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If you've been following the latest geological news, you'll have noticed the brand new eruption on Iceland's Reykjanes Peninsula. It's a classic example of an eruption of relatively fluid lava simultaneously at multiple points along a fissure in the earth, resulting in "curtains of fire". These fascinating phenomena provide a spectacular glimpse into the geologic processes driving eruptions.

Piles of globby black lava stretch out in a line into the distance of a sagebrush-covered desert landscape. In the distance, a broad shield volcano is surrounded by multiple smaller scoria cones. View is south toward the upper part of Medicine Lake volcano.
Small spatter vents of upper Ross Chimneys form part of the Black Crater-Ross Chimneys basalt flow (map unit bbr) that erupted about 3,000 years ago in the northern part of Lava Beds National Monument. The numerous spatter vents are aligned along a north-northeast trend. View is south toward the upper part of Medicine Lake volcano. USGS photo by Julie M. Donnelly-Nolan.

Why do these eruptions happen? When magma rises to the surface of the earth, it often takes the form of a dike, or a vertical slab that fills in space between two blocks of the earth's crust. This can be taking advantage of an existing fault, or the dike can form its own crack. If the dike reaches the surface along a length of this crack, lava can erupt at multiple spots at the same time, fountaining into the air as it's driven out by gases (see the NPS diagram below). Spatter from these fountains builds ramparts, or banks, along the fissure, further channeling the eruption into a narrow line. This most often happens with fluid lava like basalt or basaltic andesite. These eruptions don't necessarily release a lot of lava - the resulting flows may only travel a short distance from the vent - but they are spectacular to see.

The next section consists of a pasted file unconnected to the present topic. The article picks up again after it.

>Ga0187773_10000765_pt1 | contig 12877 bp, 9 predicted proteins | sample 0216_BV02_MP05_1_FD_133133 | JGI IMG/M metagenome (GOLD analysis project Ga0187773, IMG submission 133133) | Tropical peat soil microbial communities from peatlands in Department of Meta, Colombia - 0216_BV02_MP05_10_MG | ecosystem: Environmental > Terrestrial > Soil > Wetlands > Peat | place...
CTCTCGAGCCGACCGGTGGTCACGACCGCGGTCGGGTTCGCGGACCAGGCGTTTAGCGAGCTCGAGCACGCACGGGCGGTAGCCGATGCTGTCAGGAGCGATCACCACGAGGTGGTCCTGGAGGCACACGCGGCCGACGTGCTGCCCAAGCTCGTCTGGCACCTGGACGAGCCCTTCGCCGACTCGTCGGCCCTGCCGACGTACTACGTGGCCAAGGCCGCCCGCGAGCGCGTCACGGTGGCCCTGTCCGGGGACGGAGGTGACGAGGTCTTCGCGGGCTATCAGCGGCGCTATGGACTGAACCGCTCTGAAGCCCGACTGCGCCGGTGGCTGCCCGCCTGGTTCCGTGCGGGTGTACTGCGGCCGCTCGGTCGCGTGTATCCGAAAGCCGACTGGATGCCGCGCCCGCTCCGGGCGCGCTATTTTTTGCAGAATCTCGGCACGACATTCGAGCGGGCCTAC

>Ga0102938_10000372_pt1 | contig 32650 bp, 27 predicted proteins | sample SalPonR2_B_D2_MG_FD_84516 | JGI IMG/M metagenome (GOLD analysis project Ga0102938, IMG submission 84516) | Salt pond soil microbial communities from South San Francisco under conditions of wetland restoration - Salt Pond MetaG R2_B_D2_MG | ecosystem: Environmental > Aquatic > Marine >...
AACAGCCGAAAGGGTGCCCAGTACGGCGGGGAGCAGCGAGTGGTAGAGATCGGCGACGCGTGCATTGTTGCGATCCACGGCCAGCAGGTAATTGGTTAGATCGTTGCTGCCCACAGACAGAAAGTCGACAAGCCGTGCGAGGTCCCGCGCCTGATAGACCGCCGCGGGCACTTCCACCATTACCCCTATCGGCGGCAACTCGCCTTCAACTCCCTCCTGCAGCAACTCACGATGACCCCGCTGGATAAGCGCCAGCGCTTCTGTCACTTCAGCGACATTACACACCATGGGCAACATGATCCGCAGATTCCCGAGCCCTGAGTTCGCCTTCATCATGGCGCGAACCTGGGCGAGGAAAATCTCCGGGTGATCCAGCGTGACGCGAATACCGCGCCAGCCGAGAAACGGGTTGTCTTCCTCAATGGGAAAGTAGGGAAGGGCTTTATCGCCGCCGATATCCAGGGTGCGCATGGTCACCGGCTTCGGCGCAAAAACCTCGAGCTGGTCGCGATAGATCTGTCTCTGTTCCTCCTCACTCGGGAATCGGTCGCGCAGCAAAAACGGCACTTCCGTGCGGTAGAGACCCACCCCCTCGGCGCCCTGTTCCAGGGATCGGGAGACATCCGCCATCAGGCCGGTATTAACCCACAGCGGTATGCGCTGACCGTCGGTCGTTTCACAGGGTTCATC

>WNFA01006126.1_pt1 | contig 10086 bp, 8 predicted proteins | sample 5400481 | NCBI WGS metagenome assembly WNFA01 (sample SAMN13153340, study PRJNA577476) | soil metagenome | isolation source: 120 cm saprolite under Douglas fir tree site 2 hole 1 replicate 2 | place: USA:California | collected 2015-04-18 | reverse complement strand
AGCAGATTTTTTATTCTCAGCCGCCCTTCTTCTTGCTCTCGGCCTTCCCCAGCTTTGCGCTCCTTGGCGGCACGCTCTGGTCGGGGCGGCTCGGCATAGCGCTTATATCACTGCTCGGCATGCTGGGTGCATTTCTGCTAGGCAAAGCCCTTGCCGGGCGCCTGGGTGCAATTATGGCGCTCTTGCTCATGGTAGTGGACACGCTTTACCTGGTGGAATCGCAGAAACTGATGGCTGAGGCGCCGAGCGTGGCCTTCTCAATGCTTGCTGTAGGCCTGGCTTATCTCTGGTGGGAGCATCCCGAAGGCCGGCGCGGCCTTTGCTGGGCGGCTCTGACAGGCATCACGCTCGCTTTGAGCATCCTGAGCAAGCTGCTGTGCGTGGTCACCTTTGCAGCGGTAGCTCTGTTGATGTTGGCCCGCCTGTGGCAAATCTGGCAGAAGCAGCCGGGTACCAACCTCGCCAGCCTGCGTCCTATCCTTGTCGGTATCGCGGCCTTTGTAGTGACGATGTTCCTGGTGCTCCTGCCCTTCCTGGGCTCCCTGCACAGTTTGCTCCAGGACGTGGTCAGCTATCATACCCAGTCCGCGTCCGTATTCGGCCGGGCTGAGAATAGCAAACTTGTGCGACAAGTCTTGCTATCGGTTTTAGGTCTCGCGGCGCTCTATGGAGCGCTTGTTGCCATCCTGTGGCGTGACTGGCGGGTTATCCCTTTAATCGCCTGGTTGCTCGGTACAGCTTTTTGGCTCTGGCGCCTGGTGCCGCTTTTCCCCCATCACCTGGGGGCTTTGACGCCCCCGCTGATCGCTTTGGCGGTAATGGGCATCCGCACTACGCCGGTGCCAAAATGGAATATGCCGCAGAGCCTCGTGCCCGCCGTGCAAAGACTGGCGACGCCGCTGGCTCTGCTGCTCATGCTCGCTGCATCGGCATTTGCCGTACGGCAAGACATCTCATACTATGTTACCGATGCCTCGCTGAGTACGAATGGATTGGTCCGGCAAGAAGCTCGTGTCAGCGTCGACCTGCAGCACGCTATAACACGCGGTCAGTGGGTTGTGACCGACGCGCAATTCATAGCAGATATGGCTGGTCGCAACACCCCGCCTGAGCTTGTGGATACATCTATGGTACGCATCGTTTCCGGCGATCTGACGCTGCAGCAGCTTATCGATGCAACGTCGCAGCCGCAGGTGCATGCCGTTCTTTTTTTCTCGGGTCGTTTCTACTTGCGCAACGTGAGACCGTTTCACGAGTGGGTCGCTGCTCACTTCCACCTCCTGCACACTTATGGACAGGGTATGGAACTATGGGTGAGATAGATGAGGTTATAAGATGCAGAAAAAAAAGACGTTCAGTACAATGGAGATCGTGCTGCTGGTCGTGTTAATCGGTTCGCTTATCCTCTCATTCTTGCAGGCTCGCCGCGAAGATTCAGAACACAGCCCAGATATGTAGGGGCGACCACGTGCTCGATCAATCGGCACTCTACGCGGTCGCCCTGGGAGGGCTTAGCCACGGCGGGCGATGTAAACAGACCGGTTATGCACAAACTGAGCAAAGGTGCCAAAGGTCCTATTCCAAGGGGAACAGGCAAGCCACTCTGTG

Diagram showing the origin of fissure volcanoes from dikes intersecting the surface and feeding lava flows. In a cutaway block of the earth's crust, a thin red vertical slab of magma is labeled to indicate upward movement. Its intersection with the surface is marked with fissures in bright orange, accompanied by a drawing of an erupting spatter cone and lava flows, all within a shallow faulted basin.
Graphic by Trista Thornberry-Ehrlich (Colorado State University) after Hughes and others (1999) -- Mafic Volcanism and Environmental Geology of the Eastern Snake River Plain. National Park Service graphic from

Iceland's eruption is just the latest example of a curtain of fire. But there are also places in California where the same kinds of eruptions have happened - they're just a bit older! Medicine Lake volcano in northern California also produced fissures about 3,000 years ago, at the Black Crater and Ross Chimney vents in Lava Beds National Monument (first photo). These basaltic vents are scattered along a 2.5 km (1.6 mi) long fissure, and built up spatter ramparts as well as some small lava flows. If you had been around 3,000 years ago, this eruption would have looked very similar to the one happening in Iceland right now!

To learn more about Medicine Lake's eruptions, check out

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